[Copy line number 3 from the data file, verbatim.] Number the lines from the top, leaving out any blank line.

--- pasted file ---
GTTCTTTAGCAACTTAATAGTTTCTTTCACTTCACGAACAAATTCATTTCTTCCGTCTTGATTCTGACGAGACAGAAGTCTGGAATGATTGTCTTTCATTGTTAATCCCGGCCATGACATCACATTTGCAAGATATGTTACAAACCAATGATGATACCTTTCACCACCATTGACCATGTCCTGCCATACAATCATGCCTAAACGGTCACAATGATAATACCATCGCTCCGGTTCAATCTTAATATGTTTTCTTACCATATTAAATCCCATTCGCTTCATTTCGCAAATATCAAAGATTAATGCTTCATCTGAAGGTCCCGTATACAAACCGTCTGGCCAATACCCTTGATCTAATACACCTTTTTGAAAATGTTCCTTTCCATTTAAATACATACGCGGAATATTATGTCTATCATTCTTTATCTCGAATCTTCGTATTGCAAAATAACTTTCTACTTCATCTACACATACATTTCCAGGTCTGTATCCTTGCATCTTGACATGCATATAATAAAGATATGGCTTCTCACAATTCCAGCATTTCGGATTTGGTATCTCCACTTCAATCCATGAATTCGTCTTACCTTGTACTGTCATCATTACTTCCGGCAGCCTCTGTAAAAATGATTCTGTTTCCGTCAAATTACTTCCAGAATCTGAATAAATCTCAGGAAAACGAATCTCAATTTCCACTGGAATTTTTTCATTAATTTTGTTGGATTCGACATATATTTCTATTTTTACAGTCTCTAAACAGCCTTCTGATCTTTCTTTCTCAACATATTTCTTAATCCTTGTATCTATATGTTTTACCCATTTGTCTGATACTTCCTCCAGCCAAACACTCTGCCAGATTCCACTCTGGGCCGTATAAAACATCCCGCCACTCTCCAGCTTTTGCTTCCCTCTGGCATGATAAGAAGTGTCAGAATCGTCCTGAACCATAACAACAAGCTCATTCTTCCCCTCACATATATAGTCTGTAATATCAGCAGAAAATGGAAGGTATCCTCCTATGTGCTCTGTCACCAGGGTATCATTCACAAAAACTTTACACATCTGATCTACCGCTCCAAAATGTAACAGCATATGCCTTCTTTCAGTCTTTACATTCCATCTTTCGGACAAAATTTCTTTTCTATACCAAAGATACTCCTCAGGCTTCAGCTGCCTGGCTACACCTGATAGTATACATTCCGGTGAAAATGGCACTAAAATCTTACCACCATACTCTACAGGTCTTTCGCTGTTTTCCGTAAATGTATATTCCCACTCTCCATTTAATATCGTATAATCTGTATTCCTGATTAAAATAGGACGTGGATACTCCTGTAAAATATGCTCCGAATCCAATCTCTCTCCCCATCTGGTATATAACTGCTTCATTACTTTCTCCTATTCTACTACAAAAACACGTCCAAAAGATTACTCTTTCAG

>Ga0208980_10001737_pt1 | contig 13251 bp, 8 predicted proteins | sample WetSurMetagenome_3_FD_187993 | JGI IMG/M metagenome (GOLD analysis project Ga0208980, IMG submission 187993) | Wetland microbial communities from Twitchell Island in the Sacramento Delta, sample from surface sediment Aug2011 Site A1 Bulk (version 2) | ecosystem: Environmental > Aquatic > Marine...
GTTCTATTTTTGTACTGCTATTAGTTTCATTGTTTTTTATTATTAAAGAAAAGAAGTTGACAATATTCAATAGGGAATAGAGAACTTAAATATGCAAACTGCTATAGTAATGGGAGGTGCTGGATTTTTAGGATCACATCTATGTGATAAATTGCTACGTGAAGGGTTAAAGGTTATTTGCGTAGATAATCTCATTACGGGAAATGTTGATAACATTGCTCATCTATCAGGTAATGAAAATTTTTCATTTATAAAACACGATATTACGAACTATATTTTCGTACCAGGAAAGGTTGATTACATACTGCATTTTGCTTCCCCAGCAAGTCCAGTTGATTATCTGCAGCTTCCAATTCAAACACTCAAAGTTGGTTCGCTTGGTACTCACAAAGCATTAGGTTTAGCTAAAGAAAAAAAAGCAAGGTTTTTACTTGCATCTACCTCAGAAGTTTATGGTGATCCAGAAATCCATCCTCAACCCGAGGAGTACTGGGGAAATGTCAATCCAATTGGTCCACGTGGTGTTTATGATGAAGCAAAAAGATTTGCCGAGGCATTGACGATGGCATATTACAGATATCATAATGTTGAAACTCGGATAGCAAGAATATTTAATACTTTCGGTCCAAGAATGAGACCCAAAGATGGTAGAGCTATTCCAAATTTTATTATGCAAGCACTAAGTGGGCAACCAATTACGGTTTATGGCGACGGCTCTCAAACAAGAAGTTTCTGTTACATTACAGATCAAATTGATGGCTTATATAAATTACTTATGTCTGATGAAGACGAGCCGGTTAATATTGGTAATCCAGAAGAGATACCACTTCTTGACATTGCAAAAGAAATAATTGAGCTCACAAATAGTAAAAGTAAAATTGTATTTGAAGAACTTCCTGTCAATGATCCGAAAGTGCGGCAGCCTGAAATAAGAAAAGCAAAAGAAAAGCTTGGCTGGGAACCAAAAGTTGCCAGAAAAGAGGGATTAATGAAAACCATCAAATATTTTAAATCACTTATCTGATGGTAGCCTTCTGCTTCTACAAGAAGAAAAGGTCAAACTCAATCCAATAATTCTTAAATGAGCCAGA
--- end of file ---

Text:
GTTCTATTTTTGTACTGCTATTAGTTTCATTGTTTTTTATTATTAAAGAAAAGAAGTTGACAATATTCAATAGGGAATAGAGAACTTAAATATGCAAACTGCTATAGTAATGGGAGGTGCTGGATTTTTAGGATCACATCTATGTGATAAATTGCTACGTGAAGGGTTAAAGGTTATTTGCGTAGATAATCTCATTACGGGAAATGTTGATAACATTGCTCATCTATCAGGTAATGAAAATTTTTCATTTATAAAACACGATATTACGAACTATATTTTCGTACCAGGAAAGGTTGATTACATACTGCATTTTGCTTCCCCAGCAAGTCCAGTTGATTATCTGCAGCTTCCAATTCAAACACTCAAAGTTGGTTCGCTTGGTACTCACAAAGCATTAGGTTTAGCTAAAGAAAAAAAAGCAAGGTTTTTACTTGCATCTACCTCAGAAGTTTATGGTGATCCAGAAATCCATCCTCAACCCGAGGAGTACTGGGGAAATGTCAATCCAATTGGTCCACGTGGTGTTTATGATGAAGCAAAAAGATTTGCCGAGGCATTGACGATGGCATATTACAGATATCATAATGTTGAAACTCGGATAGCAAGAATATTTAATACTTTCGGTCCAAGAATGAGACCCAAAGATGGTAGAGCTATTCCAAATTTTATTATGCAAGCACTAAGTGGGCAACCAATTACGGTTTATGGCGACGGCTCTCAAACAAGAAGTTTCTGTTACATTACAGATCAAATTGATGGCTTATATAAATTACTTATGTCTGATGAAGACGAGCCGGTTAATATTGGTAATCCAGAAGAGATACCACTTCTTGACATTGCAAAAGAAATAATTGAGCTCACAAATAGTAAAAGTAAAATTGTATTTGAAGAACTTCCTGTCAATGATCCGAAAGTGCGGCAGCCTGAAATAAGAAAAGCAAAAGAAAAGCTTGGCTGGGAACCAAAAGTTGCCAGAAAAGAGGGATTAATGAAAACCATCAAATATTTTAAATCACTTATCTGATGGTAGCCTTCTGCTTCTACAAGAAGAAAAGGTCAAACTCAATCCAATAATTCTTAAATGAGCCAGA